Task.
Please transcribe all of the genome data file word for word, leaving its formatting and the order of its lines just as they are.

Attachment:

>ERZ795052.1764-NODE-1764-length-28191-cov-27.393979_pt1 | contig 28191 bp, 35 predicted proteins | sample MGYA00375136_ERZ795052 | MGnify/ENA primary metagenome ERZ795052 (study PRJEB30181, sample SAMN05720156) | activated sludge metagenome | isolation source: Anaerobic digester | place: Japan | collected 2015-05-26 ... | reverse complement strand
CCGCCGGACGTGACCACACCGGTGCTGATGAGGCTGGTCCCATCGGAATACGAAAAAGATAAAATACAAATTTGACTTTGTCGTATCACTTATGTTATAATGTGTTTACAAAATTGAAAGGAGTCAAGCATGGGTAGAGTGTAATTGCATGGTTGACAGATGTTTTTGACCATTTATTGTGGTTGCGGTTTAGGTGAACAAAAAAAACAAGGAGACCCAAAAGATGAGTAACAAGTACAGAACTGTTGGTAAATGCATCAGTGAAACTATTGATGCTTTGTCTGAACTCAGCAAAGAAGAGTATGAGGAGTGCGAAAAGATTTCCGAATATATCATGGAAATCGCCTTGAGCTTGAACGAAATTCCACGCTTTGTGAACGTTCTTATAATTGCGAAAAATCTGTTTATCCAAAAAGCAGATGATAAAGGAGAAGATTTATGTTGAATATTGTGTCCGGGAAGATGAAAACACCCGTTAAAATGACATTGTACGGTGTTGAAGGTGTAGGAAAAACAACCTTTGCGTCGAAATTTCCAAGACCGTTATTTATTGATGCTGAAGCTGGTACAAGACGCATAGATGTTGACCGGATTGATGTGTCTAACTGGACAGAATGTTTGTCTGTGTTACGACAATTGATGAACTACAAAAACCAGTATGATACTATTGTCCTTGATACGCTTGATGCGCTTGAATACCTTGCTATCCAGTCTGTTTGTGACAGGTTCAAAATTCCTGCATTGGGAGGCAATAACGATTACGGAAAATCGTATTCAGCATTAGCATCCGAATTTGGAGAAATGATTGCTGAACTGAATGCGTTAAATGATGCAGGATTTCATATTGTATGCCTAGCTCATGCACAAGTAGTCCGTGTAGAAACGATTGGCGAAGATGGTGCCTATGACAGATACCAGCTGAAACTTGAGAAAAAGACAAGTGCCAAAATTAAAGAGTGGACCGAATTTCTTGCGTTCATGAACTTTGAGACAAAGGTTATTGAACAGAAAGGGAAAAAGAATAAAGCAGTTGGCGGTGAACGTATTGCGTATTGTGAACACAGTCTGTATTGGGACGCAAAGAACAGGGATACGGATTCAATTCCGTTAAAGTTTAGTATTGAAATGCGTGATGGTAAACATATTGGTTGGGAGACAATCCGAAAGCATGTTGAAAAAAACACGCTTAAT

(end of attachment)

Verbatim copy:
>ERZ795052.1764-NODE-1764-length-28191-cov-27.393979_pt1 | contig 28191 bp, 35 predicted proteins | sample MGYA00375136_ERZ795052 | MGnify/ENA primary metagenome ERZ795052 (study PRJEB30181, sample SAMN05720156) | activated sludge metagenome | isolation source: Anaerobic digester | place: Japan | collected 2015-05-26 ... | reverse complement strand
CCGCCGGACGTGACCACACCGGTGCTGATGAGGCTGGTCCCATCGGAATACGAAAAAGATAAAATACAAATTTGACTTTGTCGTATCACTTATGTTATAATGTGTTTACAAAATTGAAAGGAGTCAAGCATGGGTAGAGTGTAATTGCATGGTTGACAGATGTTTTTGACCATTTATTGTGGTTGCGGTTTAGGTGAACAAAAAAAACAAGGAGACCCAAAAGATGAGTAACAAGTACAGAACTGTTGGTAAATGCATCAGTGAAACTATTGATGCTTTGTCTGAACTCAGCAAAGAAGAGTATGAGGAGTGCGAAAAGATTTCCGAATATATCATGGAAATCGCCTTGAGCTTGAACGAAATTCCACGCTTTGTGAACGTTCTTATAATTGCGAAAAATCTGTTTATCCAAAAAGCAGATGATAAAGGAGAAGATTTATGTTGAATATTGTGTCCGGGAAGATGAAAACACCCGTTAAAATGACATTGTACGGTGTTGAAGGTGTAGGAAAAACAACCTTTGCGTCGAAATTTCCAAGACCGTTATTTATTGATGCTGAAGCTGGTACAAGACGCATAGATGTTGACCGGATTGATGTGTCTAACTGGACAGAATGTTTGTCTGTGTTACGACAATTGATGAACTACAAAAACCAGTATGATACTATTGTCCTTGATACGCTTGATGCGCTTGAATACCTTGCTATCCAGTCTGTTTGTGACAGGTTCAAAATTCCTGCATTGGGAGGCAATAACGATTACGGAAAATCGTATTCAGCATTAGCATCCGAATTTGGAGAAATGATTGCTGAACTGAATGCGTTAAATGATGCAGGATTTCATATTGTATGCCTAGCTCATGCACAAGTAGTCCGTGTAGAAACGATTGGCGAAGATGGTGCCTATGACAGATACCAGCTGAAACTTGAGAAAAAGACAAGTGCCAAAATTAAAGAGTGGACCGAATTTCTTGCGTTCATGAACTTTGAGACAAAGGTTATTGAACAGAAAGGGAAAAAGAATAAAGCAGTTGGCGGTGAACGTATTGCGTATTGTGAACACAGTCTGTATTGGGACGCAAAGAACAGGGATACGGATTCAATTCCGTTAAAGTTTAGTATTGAAATGCGTGATGGTAAACATATTGGTTGGGAGACAATCCGAAAGCATGTTGAAAAAAACACGCTTAAT